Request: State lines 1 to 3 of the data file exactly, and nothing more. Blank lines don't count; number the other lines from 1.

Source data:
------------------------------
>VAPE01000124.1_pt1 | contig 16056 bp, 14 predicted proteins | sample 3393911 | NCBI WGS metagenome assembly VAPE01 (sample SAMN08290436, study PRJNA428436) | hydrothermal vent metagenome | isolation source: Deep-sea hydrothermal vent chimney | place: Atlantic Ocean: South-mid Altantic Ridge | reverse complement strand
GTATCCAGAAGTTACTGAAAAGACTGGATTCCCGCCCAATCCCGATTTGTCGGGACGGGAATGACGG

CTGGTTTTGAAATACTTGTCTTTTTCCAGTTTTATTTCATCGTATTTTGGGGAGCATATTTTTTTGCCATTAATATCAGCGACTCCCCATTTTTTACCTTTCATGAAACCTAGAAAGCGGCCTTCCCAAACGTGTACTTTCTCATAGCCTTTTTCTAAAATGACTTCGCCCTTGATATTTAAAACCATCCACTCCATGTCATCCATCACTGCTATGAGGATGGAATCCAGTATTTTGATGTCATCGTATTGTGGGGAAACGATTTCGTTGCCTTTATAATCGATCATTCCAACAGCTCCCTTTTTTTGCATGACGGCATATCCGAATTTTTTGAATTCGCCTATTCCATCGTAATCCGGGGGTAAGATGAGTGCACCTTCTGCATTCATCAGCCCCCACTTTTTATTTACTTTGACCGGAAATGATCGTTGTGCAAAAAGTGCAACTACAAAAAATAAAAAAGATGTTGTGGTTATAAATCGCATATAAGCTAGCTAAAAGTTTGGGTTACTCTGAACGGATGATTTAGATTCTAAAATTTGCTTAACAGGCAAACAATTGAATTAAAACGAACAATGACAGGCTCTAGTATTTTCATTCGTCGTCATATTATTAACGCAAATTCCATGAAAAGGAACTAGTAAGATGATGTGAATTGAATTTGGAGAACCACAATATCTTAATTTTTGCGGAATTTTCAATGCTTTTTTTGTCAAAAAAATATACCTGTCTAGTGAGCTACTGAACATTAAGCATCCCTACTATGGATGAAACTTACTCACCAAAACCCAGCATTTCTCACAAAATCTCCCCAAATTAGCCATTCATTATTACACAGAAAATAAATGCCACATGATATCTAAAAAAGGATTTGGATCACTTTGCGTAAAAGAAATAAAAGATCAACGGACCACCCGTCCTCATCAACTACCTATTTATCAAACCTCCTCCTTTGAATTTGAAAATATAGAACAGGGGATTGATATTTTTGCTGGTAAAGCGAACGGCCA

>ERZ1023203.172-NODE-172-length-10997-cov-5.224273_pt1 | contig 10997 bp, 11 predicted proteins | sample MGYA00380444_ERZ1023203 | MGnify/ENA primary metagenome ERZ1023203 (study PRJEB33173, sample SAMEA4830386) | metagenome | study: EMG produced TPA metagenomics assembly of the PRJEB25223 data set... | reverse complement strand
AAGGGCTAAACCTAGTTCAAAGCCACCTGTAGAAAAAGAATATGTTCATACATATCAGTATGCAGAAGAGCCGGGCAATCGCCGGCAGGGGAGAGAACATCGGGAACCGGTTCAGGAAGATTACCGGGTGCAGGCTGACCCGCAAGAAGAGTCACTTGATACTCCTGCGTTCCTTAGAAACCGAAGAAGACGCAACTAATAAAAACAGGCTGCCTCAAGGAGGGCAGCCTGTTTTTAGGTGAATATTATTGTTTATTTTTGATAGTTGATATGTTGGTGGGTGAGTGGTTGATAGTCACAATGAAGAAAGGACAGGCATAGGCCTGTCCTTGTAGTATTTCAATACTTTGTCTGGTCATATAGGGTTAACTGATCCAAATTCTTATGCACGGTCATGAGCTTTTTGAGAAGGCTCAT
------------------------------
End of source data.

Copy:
>VAPE01000124.1_pt1 | contig 16056 bp, 14 predicted proteins | sample 3393911 | NCBI WGS metagenome assembly VAPE01 (sample SAMN08290436, study PRJNA428436) | hydrothermal vent metagenome | isolation source: Deep-sea hydrothermal vent chimney | place: Atlantic Ocean: South-mid Altantic Ridge | reverse complement strand
GTATCCAGAAGTTACTGAAAAGACTGGATTCCCGCCCAATCCCGATTTGTCGGGACGGGAATGACGG

CTGGTTTTGAAATACTTGTCTTTTTCCAGTTTTATTTCATCGTATTTTGGGGAGCATATTTTTTTGCCATTAATATCAGCGACTCCCCATTTTTTACCTTTCATGAAACCTAGAAAGCGGCCTTCCCAAACGTGTACTTTCTCATAGCCTTTTTCTAAAATGACTTCGCCCTTGATATTTAAAACCATCCACTCCATGTCATCCATCACTGCTATGAGGATGGAATCCAGTATTTTGATGTCATCGTATTGTGGGGAAACGATTTCGTTGCCTTTATAATCGATCATTCCAACAGCTCCCTTTTTTTGCATGACGGCATATCCGAATTTTTTGAATTCGCCTATTCCATCGTAATCCGGGGGTAAGATGAGTGCACCTTCTGCATTCATCAGCCCCCACTTTTTATTTACTTTGACCGGAAATGATCGTTGTGCAAAAAGTGCAACTACAAAAAATAAAAAAGATGTTGTGGTTATAAATCGCATATAAGCTAGCTAAAAGTTTGGGTTACTCTGAACGGATGATTTAGATTCTAAAATTTGCTTAACAGGCAAACAATTGAATTAAAACGAACAATGACAGGCTCTAGTATTTTCATTCGTCGTCATATTATTAACGCAAATTCCATGAAAAGGAACTAGTAAGATGATGTGAATTGAATTTGGAGAACCACAATATCTTAATTTTTGCGGAATTTTCAATGCTTTTTTTGTCAAAAAAATATACCTGTCTAGTGAGCTACTGAACATTAAGCATCCCTACTATGGATGAAACTTACTCACCAAAACCCAGCATTTCTCACAAAATCTCCCCAAATTAGCCATTCATTATTACACAGAAAATAAATGCCACATGATATCTAAAAAAGGATTTGGATCACTTTGCGTAAAAGAAATAAAAGATCAACGGACCACCCGTCCTCATCAACTACCTATTTATCAAACCTCCTCCTTTGAATTTGAAAATATAGAACAGGGGATTGATATTTTTGCTGGTAAAGCGAACGGCCA